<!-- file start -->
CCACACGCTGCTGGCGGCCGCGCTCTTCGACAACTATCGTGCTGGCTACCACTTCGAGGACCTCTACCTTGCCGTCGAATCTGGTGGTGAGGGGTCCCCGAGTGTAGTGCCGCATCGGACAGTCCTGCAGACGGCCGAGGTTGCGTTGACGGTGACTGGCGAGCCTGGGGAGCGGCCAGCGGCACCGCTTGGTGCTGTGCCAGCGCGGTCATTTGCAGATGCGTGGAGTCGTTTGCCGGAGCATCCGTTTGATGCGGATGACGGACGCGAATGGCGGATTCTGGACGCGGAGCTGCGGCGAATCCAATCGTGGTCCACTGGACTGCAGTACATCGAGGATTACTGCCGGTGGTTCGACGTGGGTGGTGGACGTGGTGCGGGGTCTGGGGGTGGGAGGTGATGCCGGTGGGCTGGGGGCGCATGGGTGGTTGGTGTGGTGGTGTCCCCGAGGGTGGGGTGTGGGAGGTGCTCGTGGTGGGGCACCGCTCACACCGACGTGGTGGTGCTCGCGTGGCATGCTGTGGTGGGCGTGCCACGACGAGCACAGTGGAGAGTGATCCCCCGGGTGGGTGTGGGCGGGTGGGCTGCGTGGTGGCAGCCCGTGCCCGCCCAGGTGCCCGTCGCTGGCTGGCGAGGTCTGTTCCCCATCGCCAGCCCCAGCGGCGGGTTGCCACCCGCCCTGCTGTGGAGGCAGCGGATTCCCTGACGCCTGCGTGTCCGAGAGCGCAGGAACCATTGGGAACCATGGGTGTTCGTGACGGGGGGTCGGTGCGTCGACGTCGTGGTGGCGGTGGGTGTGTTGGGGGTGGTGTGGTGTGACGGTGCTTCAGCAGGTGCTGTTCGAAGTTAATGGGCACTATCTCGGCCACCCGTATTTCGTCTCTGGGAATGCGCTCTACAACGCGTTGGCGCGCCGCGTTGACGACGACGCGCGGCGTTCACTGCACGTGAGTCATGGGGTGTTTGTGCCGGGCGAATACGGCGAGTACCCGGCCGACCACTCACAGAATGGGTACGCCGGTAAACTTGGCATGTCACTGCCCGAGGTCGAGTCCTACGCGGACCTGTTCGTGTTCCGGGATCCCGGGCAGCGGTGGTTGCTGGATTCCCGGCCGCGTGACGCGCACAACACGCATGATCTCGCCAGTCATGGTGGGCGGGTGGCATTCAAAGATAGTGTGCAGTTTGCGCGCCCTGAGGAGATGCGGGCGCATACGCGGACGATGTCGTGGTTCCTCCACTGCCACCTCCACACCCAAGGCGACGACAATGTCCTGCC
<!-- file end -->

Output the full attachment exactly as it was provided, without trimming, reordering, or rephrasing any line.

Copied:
CCACACGCTGCTGGCGGCCGCGCTCTTCGACAACTATCGTGCTGGCTACCACTTCGAGGACCTCTACCTTGCCGTCGAATCTGGTGGTGAGGGGTCCCCGAGTGTAGTGCCGCATCGGACAGTCCTGCAGACGGCCGAGGTTGCGTTGACGGTGACTGGCGAGCCTGGGGAGCGGCCAGCGGCACCGCTTGGTGCTGTGCCAGCGCGGTCATTTGCAGATGCGTGGAGTCGTTTGCCGGAGCATCCGTTTGATGCGGATGACGGACGCGAATGGCGGATTCTGGACGCGGAGCTGCGGCGAATCCAATCGTGGTCCACTGGACTGCAGTACATCGAGGATTACTGCCGGTGGTTCGACGTGGGTGGTGGACGTGGTGCGGGGTCTGGGGGTGGGAGGTGATGCCGGTGGGCTGGGGGCGCATGGGTGGTTGGTGTGGTGGTGTCCCCGAGGGTGGGGTGTGGGAGGTGCTCGTGGTGGGGCACCGCTCACACCGACGTGGTGGTGCTCGCGTGGCATGCTGTGGTGGGCGTGCCACGACGAGCACAGTGGAGAGTGATCCCCCGGGTGGGTGTGGGCGGGTGGGCTGCGTGGTGGCAGCCCGTGCCCGCCCAGGTGCCCGTCGCTGGCTGGCGAGGTCTGTTCCCCATCGCCAGCCCCAGCGGCGGGTTGCCACCCGCCCTGCTGTGGAGGCAGCGGATTCCCTGACGCCTGCGTGTCCGAGAGCGCAGGAACCATTGGGAACCATGGGTGTTCGTGACGGGGGGTCGGTGCGTCGACGTCGTGGTGGCGGTGGGTGTGTTGGGGGTGGTGTGGTGTGACGGTGCTTCAGCAGGTGCTGTTCGAAGTTAATGGGCACTATCTCGGCCACCCGTATTTCGTCTCTGGGAATGCGCTCTACAACGCGTTGGCGCGCCGCGTTGACGACGACGCGCGGCGTTCACTGCACGTGAGTCATGGGGTGTTTGTGCCGGGCGAATACGGCGAGTACCCGGCCGACCACTCACAGAATGGGTACGCCGGTAAACTTGGCATGTCACTGCCCGAGGTCGAGTCCTACGCGGACCTGTTCGTGTTCCGGGATCCCGGGCAGCGGTGGTTGCTGGATTCCCGGCCGCGTGACGCGCACAACACGCATGATCTCGCCAGTCATGGTGGGCGGGTGGCATTCAAAGATAGTGTGCAGTTTGCGCGCCCTGAGGAGATGCGGGCGCATACGCGGACGATGTCGTGGTTCCTCCACTGCCACCTCCACACCCAAGGCGACGACAATGTCCTGCC